Ramadan Image Credit: Gulf News

Dubai: The first day of Ramadan is most likely to fall on April 13, with UAE residents having to observe 14 hours of fasting.

Ibrahim Al Jarwan, a Sharjah-based astronomer and member of the Arab Federation for Space and Astronomy, confirmed that residents will fast for 14 hours and 14 minutes on the first day of Ramadan, with a slight difference between various regions of the country.

The timings for imsak – when Muslims have to stop eating and begin their fast – will be at 4.27 am, with Maghrib prayers at 6.41 pm.

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Ramadan is one of the five pillars of Islam, when Muslims are required to abstain from eating and drinking from dawn to dusk. Like other Islamic months, Ramadan begins at the first sighting of the new crescent moon and lasts 29 or 30 days depending on the sighting of the next crescent.

“The Ramadan crescent is expected to occur on Monday, April 12, 2021 at 6.31 am in the UAE, and will rise about 20 minutes after sunset. This means that Tuesday April 13 will be the beginning of the blessed month of Ramadan 1442,” said Al Jarwan.

Looking ahead, Al Jarwan’s forecast predicts that the crescent moon for the month of Shawwal will be on May 11 at 11 pm and will only be seen on Wednesday evening. “This indicates that Thursday May 13 will be the first of Shawwal and the first day of Eid Al Fitr,” he said.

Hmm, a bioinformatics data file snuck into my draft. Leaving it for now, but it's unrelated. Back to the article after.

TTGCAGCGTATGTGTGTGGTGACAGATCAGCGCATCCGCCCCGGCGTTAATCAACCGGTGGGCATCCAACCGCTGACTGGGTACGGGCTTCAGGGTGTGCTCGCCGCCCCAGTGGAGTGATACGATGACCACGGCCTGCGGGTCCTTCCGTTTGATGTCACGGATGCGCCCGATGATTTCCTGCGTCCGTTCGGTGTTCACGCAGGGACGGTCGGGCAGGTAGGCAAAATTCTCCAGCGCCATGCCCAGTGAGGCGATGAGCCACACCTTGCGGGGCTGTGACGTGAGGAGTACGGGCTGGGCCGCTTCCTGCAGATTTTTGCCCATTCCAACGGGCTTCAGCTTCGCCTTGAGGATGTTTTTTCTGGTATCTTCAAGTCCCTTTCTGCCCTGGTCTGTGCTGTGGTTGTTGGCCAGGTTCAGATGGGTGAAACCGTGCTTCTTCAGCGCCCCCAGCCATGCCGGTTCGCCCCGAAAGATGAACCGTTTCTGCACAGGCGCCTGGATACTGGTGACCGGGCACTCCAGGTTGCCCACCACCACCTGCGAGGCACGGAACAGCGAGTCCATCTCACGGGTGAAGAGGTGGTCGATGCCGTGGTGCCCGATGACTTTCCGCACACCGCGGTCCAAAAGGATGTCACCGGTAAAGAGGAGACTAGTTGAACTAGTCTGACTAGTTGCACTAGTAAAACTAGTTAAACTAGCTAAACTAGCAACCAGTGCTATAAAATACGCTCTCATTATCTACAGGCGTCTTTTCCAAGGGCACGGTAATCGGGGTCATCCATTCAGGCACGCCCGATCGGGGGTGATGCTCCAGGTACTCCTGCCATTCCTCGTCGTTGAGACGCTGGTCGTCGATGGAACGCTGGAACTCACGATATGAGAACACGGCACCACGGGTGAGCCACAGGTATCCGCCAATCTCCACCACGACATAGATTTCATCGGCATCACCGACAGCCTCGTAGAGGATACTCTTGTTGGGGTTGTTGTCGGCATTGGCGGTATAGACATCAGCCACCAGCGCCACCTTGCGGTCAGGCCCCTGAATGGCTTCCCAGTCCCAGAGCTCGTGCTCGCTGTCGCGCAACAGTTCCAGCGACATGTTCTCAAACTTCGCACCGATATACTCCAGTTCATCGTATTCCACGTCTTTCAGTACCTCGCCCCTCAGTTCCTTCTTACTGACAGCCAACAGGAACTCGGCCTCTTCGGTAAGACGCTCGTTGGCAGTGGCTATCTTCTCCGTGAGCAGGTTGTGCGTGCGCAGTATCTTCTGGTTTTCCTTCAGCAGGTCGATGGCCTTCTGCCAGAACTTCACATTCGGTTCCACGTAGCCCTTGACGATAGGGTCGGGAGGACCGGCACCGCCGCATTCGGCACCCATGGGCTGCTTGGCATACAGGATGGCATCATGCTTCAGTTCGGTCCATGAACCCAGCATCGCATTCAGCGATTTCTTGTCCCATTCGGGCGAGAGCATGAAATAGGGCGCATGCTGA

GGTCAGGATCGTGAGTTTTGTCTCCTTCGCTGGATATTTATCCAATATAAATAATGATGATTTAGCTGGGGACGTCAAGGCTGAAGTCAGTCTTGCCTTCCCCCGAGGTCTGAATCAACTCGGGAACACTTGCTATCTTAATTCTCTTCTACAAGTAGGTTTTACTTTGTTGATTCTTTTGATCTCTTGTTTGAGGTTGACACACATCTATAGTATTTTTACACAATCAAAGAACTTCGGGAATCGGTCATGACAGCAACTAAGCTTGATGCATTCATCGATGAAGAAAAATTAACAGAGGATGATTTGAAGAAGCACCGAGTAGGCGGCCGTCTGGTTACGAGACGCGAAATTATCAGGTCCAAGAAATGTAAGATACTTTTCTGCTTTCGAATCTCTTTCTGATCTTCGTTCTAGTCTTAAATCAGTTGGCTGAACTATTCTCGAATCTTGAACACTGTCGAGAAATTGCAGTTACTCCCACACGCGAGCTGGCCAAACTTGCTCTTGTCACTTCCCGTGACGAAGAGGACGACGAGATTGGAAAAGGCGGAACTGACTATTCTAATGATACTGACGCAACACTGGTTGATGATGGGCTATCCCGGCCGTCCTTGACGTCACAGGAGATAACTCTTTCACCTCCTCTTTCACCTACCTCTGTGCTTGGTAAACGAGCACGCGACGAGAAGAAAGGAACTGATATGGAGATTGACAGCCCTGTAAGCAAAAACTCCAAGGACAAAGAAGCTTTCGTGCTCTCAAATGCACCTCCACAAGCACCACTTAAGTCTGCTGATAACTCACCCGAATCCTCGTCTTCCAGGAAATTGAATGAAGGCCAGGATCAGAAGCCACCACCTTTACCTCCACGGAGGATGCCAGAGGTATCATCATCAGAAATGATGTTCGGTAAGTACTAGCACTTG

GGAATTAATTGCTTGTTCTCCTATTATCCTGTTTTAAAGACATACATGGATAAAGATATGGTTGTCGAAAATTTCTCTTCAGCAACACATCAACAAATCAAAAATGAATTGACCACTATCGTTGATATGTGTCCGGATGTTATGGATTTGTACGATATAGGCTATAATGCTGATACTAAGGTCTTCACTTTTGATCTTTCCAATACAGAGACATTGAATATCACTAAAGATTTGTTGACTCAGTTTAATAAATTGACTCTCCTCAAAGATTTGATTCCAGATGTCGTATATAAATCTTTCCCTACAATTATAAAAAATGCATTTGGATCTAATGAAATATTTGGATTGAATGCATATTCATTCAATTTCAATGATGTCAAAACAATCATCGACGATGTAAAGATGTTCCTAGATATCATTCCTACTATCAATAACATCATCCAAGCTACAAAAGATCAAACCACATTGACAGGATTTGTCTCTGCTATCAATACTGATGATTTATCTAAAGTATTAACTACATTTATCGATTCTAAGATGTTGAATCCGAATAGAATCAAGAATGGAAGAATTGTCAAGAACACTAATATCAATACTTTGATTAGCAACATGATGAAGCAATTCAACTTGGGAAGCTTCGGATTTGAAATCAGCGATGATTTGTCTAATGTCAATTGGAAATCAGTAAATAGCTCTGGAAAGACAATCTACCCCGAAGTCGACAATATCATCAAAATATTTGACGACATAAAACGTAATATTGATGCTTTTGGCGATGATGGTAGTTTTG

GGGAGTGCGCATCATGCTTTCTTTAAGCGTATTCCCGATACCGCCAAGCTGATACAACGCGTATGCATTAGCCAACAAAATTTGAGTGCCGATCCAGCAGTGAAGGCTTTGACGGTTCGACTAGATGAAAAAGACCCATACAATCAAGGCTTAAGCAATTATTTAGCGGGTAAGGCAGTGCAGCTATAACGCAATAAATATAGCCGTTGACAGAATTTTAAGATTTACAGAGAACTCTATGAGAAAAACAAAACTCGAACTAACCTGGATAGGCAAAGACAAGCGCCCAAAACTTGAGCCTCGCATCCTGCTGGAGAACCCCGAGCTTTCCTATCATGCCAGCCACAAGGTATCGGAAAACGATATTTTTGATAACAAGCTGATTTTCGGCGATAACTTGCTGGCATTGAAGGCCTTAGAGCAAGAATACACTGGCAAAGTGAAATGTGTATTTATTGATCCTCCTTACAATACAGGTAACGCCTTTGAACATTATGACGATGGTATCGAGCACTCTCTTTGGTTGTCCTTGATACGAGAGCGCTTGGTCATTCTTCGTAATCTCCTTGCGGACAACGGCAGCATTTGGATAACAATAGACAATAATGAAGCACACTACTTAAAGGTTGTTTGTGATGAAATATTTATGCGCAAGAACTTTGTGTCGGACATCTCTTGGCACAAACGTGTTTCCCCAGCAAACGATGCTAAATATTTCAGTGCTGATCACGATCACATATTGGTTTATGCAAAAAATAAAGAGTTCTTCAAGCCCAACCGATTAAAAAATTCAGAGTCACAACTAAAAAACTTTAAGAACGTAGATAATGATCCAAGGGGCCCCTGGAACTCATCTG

COVID-19 precautionary measures

As part of the government’s efforts to curb the spread of COVID-19, the Islamic Affairs and Charitable Activities Department (IACAD) in Dubai announced that it has cancelled all permits for Ramadan tents this year. According to the decision, no tents will be allowed outside mosques, houses or any other public places to ensure the safety and health of the public during Ramadan.

Temperature to rise

During the start of Ramadan, temperatures are expected to reach a maximum of 38C with lows of 21C, “but it will then begin to slowly rise up to 41C by min-May as we reach towards the end of Ramadan,” explained Al Jarwan.

Strong north to northwesterly winds are expected to sweep across the country at speeds of more than 50 km/h during the afternoons, with a humidity level ranging from 25 to 75 per cent.

“But in the next few years, residents will have a much cooler climate as Ramadan will take place during the winter season between December and March from the Hijri year 1445 to the Hijri year 1452,” he said.